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The UK Government take the issue of piracy extremely seriously and have published on the Department's website a counter-piracy strategy which sets out the actions that it has committed to taking to tackle the menace of piracy. However, neither the Department for Transport nor the Department for Trade and Industry have commissioned research into the cost to British trade of piracy in international waters.
Mr. Drew: To ask the Secretary of State for Trade and Industry what assessment he has made of the implications of the use of discarded cathode-ray tubes for vitrification of high-level nuclear waste; and whether he has discussed this with the Committee for Radioactive Waste Management. 
I am advised by the Nuclear Decommissioning Authority that obsolete cathode-ray tubes have been considered for vitrified glass, but were found to be unsuitable as they did not produce a product that met the high quality control specification for the vitrified glass waste form.
Mr. Lancaster: To ask the Secretary of State for Trade and Industry what the market value is of 1MW/hr of power under the renewables obligation certificate scheme; and what that value was in each year since the introduction of the scheme. 
Malcolm Wicks: This is no single market value for renewables obligation certificates (ROCs). The renewables obligation is a market-based mechanism, and so the value of individual ROCs varies according to a number of different factors including volume, liquidity, supply and demand.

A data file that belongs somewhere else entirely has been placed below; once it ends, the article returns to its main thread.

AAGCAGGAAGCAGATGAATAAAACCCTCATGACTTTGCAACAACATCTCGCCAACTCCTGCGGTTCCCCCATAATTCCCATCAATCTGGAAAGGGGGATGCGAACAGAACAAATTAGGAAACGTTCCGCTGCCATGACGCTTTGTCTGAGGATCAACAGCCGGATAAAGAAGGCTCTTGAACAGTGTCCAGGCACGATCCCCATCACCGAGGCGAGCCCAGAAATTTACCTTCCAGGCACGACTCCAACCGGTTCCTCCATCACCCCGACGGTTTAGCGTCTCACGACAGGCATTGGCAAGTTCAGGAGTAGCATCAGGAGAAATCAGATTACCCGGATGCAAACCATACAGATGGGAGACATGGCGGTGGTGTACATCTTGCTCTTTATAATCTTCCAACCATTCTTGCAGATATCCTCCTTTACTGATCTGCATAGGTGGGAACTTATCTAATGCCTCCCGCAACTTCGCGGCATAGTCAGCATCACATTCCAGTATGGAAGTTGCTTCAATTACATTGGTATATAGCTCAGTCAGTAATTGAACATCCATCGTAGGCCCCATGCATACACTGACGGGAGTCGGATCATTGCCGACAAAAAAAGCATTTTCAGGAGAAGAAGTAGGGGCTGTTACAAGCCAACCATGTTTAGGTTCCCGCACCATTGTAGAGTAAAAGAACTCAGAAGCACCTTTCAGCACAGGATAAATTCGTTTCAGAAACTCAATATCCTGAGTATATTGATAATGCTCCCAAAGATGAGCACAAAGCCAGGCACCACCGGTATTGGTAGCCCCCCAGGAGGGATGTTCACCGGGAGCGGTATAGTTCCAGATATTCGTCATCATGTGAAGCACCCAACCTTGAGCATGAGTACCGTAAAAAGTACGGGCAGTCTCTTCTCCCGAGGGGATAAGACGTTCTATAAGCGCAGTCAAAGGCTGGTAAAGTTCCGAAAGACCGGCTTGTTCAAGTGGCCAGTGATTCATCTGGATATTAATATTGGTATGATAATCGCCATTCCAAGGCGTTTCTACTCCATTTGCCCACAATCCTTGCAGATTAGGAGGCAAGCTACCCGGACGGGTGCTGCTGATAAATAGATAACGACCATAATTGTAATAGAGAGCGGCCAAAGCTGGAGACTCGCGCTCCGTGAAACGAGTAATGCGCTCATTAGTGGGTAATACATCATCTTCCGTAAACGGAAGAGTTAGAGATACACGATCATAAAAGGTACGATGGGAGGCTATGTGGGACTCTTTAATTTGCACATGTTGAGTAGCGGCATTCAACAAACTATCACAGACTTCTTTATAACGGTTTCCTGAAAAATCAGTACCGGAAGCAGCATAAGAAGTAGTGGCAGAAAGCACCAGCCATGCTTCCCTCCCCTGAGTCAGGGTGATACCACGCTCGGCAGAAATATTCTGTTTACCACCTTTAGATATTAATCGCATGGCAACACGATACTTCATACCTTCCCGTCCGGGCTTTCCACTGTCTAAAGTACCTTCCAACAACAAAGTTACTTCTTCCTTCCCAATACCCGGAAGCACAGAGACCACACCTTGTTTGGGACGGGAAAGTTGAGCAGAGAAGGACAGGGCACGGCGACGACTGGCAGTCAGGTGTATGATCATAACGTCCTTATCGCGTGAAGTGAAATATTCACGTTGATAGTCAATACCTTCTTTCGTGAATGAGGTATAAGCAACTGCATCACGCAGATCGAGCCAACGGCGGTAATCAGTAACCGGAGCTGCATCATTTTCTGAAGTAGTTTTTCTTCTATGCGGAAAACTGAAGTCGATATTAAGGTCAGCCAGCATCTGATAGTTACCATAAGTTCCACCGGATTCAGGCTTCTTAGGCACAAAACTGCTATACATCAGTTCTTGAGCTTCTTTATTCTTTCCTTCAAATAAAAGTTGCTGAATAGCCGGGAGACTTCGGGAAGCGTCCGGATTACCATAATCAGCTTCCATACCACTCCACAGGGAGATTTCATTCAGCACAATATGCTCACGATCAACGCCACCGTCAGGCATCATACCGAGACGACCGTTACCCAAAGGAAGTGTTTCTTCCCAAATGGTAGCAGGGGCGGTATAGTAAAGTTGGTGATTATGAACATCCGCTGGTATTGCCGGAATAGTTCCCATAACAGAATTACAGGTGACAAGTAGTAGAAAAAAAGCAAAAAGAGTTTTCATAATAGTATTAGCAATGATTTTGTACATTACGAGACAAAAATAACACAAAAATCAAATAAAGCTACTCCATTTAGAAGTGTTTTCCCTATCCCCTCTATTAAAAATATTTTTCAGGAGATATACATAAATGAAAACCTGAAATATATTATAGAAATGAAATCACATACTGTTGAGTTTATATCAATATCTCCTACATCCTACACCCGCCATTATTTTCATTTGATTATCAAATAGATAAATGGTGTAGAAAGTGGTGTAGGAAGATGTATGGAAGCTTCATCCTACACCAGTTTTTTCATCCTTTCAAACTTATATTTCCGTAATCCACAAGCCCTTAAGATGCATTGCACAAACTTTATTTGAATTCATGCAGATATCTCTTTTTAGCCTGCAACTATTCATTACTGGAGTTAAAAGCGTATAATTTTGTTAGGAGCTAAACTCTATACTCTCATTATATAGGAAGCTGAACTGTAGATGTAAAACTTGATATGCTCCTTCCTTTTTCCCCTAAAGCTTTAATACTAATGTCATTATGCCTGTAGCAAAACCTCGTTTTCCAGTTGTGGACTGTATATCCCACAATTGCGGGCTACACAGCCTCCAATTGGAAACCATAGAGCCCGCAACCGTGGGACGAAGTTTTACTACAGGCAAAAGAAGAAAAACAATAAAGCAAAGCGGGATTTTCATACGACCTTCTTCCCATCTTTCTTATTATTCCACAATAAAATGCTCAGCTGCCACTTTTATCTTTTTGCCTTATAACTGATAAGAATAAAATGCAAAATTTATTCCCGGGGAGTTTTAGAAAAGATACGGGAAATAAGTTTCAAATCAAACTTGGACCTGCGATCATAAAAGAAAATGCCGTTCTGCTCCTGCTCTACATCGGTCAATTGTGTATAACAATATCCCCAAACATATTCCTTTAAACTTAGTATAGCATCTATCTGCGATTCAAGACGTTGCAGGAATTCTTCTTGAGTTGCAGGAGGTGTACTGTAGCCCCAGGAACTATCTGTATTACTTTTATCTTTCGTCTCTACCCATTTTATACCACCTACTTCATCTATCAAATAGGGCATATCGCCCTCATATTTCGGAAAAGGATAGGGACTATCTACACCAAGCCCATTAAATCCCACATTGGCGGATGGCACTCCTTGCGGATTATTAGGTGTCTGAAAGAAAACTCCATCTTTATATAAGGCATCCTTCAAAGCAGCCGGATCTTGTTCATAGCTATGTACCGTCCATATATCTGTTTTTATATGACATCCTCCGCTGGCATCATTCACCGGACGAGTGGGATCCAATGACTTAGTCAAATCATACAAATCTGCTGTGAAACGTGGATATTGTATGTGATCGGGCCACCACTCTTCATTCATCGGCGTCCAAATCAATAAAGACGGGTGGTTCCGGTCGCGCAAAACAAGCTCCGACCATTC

However, the Non Fossil Purchasing Agency operates, on behalf of its clients, a biannual ROC auction. The average price for a ROC in the last auction, which was completed on 20 October 2005, was £39.17.
Mr. Lancaster: To ask the Secretary of State for Trade and Industry what the total traded value in (a) financial terms and (b) MW/hr of the renewables obligation certificate scheme has been since its introduction. 
The Government do not hold information on the market value or number of renewables obligation certificates (ROCs) traded since the introduction of the renewables obligation in 2002.
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The renewables obligation is a market-based mechanism, and so the value of individual ROCs varies according to a number of different factors including supply and demand. In addition, not all ROCs issued by Ofgem will necessarily be traded. For example, electricity suppliers who are also renewables generators will have less need to trade ROCs than some other market participants.